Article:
•  Patients involved in an illness cluster in a facility or institution (e.g., healthcare, school, corrections, shelters)
  •  Patients with severe lower respiratory illness
  •  Patients older than 60 years
  •  Patients with underlying medical conditions
  •  Pregnant women
  •  Patients with worsening symptoms

What if I am in a high risk group and want to get tested?

  • Generally, it is not recommended that people be tested unless they have symptoms of COVID-19. 
  • If you have symptoms or other concerns, call your healthcare provider to discuss whether or not you should be tested for COVID-19.
  • Not all healthcare providers are able to test for COVID-19. If your healthcare provider says you should be tested for COVID-19 but they are not able to provide the test, they can call the health department. We will work with them to find a place for you to get tested.
  • The health department does not routinely test people for COVID-19. Our offices are not designed for routine clinical services or equipped with the supplies for testing on-site.

The Virus and Its Symptoms

What is coronavirus disease 2019 (COVID-19)?

COVID-19 is a respiratory disease caused by a new virus called SARS-CoV-2. The most common symptoms of the disease are fever, cough, and shortness of breath. Most people with COVID-19 will have mild disease but some people will get sicker and may need to be hospitalized.

How severe is COVID-19?

The vast majority of people with novel coronavirus infection do not require medical care or hospitalization. A much smaller percentage of people get severely ill with respiratory problems like pneumonia. People most at risk for severe illness are:

  • People older than 65 years
  • People with chronic medical conditions
  • People with weakened immune systems
  • Pregnant people

What are the symptoms?

Symptoms of coronavirus may include:

  • Fever
  • Cough
  • Shortness of breath

Can people spread the virus before they develop symptoms?

Often, with most respiratory viruses, people are thought to be most contagious when they are most symptomatic (the sickest), but there is some indication of spread by individuals who are not exhibiting typical symptoms.

Treatment

At this time, there is no treatment for COVID-19.

  • We understand that many community members are worried about trying to find ways to treat or prevent COVID-19. It’s important to know that there is currently no treatment of COVID-19. As a community, the most effective way to limit the spread of COVID-19 is to stay home and to limit contact with others.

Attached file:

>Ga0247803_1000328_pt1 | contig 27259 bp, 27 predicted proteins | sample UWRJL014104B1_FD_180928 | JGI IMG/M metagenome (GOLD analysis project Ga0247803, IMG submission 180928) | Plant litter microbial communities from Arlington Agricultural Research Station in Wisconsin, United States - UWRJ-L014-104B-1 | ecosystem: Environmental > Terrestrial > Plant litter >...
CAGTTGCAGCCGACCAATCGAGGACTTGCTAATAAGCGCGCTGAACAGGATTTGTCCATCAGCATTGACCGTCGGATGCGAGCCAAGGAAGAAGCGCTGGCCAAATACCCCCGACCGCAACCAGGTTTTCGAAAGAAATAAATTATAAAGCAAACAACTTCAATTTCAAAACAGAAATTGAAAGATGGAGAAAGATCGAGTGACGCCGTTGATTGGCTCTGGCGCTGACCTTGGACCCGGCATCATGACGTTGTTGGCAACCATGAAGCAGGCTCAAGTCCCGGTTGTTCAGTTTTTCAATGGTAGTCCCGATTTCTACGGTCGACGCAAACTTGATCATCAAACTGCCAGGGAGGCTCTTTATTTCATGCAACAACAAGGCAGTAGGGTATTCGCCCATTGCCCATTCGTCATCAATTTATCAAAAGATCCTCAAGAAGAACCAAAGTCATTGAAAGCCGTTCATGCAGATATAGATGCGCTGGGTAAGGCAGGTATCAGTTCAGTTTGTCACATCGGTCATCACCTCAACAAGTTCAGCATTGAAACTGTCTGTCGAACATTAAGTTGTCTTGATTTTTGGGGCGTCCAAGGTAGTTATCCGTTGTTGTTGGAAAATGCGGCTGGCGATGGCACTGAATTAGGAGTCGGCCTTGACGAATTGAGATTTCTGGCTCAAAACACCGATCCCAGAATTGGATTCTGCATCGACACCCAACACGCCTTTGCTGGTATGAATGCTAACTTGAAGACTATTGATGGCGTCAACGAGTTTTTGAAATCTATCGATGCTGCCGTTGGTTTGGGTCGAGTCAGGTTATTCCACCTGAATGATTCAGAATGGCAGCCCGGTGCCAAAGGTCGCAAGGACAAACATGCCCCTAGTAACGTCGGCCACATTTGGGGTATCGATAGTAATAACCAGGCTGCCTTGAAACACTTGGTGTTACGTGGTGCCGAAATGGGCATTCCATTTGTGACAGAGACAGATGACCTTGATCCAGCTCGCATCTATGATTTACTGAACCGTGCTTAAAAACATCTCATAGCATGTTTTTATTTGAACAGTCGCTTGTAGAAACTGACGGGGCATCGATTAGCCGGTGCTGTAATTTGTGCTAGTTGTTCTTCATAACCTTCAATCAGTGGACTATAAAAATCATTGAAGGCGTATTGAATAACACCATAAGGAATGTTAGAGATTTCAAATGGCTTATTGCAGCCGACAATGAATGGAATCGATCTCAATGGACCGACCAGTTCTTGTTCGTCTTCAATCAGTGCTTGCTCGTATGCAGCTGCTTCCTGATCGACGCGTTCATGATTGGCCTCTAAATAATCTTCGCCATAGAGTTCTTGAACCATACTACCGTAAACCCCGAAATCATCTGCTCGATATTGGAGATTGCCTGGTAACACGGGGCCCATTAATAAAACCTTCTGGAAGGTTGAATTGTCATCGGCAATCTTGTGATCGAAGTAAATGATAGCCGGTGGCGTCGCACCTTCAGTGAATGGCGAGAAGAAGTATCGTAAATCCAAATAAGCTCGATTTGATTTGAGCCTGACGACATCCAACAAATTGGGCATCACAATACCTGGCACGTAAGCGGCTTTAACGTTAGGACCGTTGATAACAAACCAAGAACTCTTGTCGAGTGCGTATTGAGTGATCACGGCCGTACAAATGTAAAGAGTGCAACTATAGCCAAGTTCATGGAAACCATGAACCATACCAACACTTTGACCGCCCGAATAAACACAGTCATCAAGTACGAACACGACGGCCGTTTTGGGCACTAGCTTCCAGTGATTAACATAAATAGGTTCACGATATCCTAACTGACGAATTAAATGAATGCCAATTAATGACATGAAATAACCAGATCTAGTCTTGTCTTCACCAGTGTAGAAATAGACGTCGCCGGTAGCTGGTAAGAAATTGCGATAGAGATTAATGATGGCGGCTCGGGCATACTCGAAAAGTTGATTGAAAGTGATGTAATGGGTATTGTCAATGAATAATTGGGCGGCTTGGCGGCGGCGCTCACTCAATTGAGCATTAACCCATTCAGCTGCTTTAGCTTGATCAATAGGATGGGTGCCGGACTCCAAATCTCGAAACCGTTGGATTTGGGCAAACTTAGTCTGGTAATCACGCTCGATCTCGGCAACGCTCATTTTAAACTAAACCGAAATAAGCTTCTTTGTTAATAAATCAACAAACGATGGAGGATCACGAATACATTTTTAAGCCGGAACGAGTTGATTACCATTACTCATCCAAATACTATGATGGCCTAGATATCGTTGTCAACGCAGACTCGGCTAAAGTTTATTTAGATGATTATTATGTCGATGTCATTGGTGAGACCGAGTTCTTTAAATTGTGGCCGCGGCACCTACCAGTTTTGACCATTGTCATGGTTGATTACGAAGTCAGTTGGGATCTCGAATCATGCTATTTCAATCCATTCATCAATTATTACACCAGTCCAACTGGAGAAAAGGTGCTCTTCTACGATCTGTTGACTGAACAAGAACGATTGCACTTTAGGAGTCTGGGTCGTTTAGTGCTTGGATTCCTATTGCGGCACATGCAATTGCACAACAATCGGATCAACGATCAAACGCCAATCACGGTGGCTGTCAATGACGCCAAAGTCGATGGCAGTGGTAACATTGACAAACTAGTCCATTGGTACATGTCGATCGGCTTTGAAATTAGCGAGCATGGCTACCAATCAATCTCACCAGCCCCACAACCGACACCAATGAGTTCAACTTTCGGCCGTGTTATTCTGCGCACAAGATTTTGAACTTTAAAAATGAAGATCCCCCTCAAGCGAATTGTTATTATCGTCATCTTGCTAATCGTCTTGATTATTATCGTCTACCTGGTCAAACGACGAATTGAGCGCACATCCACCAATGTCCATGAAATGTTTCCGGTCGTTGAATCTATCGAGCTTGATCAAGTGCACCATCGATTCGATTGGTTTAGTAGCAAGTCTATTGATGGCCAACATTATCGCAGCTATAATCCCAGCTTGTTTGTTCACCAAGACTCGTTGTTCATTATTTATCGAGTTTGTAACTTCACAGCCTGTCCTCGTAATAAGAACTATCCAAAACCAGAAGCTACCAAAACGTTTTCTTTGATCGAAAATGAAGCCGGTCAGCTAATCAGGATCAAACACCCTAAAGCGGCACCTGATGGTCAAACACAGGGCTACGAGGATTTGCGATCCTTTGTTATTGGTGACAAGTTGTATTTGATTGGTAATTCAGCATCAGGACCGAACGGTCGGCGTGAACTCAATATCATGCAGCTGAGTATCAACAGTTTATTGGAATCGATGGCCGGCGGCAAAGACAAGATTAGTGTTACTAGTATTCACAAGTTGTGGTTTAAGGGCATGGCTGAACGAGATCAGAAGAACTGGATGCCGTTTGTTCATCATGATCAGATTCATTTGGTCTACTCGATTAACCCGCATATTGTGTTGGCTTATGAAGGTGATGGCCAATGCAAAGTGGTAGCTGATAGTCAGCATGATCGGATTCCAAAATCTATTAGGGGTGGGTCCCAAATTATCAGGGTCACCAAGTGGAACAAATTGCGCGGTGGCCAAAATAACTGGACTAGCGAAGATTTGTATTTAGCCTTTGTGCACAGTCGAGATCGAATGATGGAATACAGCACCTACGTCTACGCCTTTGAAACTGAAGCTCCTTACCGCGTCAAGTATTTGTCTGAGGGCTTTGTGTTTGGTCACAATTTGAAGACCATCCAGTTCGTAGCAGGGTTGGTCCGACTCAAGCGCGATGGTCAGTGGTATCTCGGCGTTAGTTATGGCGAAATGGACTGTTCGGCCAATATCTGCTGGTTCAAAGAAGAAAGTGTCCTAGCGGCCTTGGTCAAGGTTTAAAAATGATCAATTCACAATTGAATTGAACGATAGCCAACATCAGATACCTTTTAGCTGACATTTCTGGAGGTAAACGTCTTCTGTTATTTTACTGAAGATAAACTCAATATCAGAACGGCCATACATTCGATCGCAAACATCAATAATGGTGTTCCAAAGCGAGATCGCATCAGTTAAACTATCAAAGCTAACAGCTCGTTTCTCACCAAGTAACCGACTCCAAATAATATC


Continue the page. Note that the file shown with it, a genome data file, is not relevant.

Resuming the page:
• The best prevention steps for individuals are to stay home when you’re sick, cover your coughs and sneezes with a tissue, wash your hands often with soap and water, and clean frequently touched surfaces and objects. Getting plenty of rest, drinking fluids, eating healthy foods, and managing your stress may help you prevent getting COVID-19 and recover from it if you do.
  • Never make medicine from household products. Ingesting household products not intended for human consumption is harmful and can be deadly.
  • Always follow guidance from a medical professional. If you are experiencing symptoms of COVID-19, stay home and call your doctor. If you are having an emergency, call 911 and let them know you have symptoms of COVID-19.
    • The most common symptoms of COVID-19 are:
      • Shortness of breath
      • Cough
      • Fever
    • More information on what to do if you are sick is available from the CDC.

Exposure & Illness

I’m afraid I might have been exposed, what should I do?

You generally need to be in close contact with a sick person to get infected. Close contact includes:  

  • Living in the same household as a sick person with COVID-19,  
  • Caring for a sick person with COVID-19,  
  • Being within 6 feet of a sick person with COVID-19 for about 10 minutes, or
  • Being in direct contact with secretions from a sick person with COVID-19 (e.g., being coughed on, kissing, sharing utensils, etc.).

What should I do if I was in close contact with someone with COVID-19 while they were ill but I am not sick?

You should stay home and monitor your health for fever, cough and shortness of breath for 14 days after the last day you were in close contact with the sick person with COVID-19. You should not go to work or school, and should avoid all public places for 14 days.